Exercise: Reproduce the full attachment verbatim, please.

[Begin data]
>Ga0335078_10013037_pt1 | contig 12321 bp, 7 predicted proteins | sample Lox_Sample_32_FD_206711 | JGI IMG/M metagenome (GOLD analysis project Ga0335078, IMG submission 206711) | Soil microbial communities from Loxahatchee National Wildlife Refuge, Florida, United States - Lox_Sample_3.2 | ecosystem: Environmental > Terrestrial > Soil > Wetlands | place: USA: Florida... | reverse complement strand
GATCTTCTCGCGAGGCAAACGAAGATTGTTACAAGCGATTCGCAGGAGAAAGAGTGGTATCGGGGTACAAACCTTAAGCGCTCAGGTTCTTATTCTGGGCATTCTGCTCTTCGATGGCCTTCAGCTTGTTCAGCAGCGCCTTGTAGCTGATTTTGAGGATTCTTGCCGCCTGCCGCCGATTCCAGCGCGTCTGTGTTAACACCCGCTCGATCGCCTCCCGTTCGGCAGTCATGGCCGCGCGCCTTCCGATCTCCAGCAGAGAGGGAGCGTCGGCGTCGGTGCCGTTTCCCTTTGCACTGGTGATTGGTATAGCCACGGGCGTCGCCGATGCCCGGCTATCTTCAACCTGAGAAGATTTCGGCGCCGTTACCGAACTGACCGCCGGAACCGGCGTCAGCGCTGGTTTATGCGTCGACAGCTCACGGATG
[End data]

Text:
>Ga0335078_10013037_pt1 | contig 12321 bp, 7 predicted proteins | sample Lox_Sample_32_FD_206711 | JGI IMG/M metagenome (GOLD analysis project Ga0335078, IMG submission 206711) | Soil microbial communities from Loxahatchee National Wildlife Refuge, Florida, United States - Lox_Sample_3.2 | ecosystem: Environmental > Terrestrial > Soil > Wetlands | place: USA: Florida... | reverse complement strand
GATCTTCTCGCGAGGCAAACGAAGATTGTTACAAGCGATTCGCAGGAGAAAGAGTGGTATCGGGGTACAAACCTTAAGCGCTCAGGTTCTTATTCTGGGCATTCTGCTCTTCGATGGCCTTCAGCTTGTTCAGCAGCGCCTTGTAGCTGATTTTGAGGATTCTTGCCGCCTGCCGCCGATTCCAGCGCGTCTGTGTTAACACCCGCTCGATCGCCTCCCGTTCGGCAGTCATGGCCGCGCGCCTTCCGATCTCCAGCAGAGAGGGAGCGTCGGCGTCGGTGCCGTTTCCCTTTGCACTGGTGATTGGTATAGCCACGGGCGTCGCCGATGCCCGGCTATCTTCAACCTGAGAAGATTTCGGCGCCGTTACCGAACTGACCGCCGGAACCGGCGTCAGCGCTGGTTTATGCGTCGACAGCTCACGGATG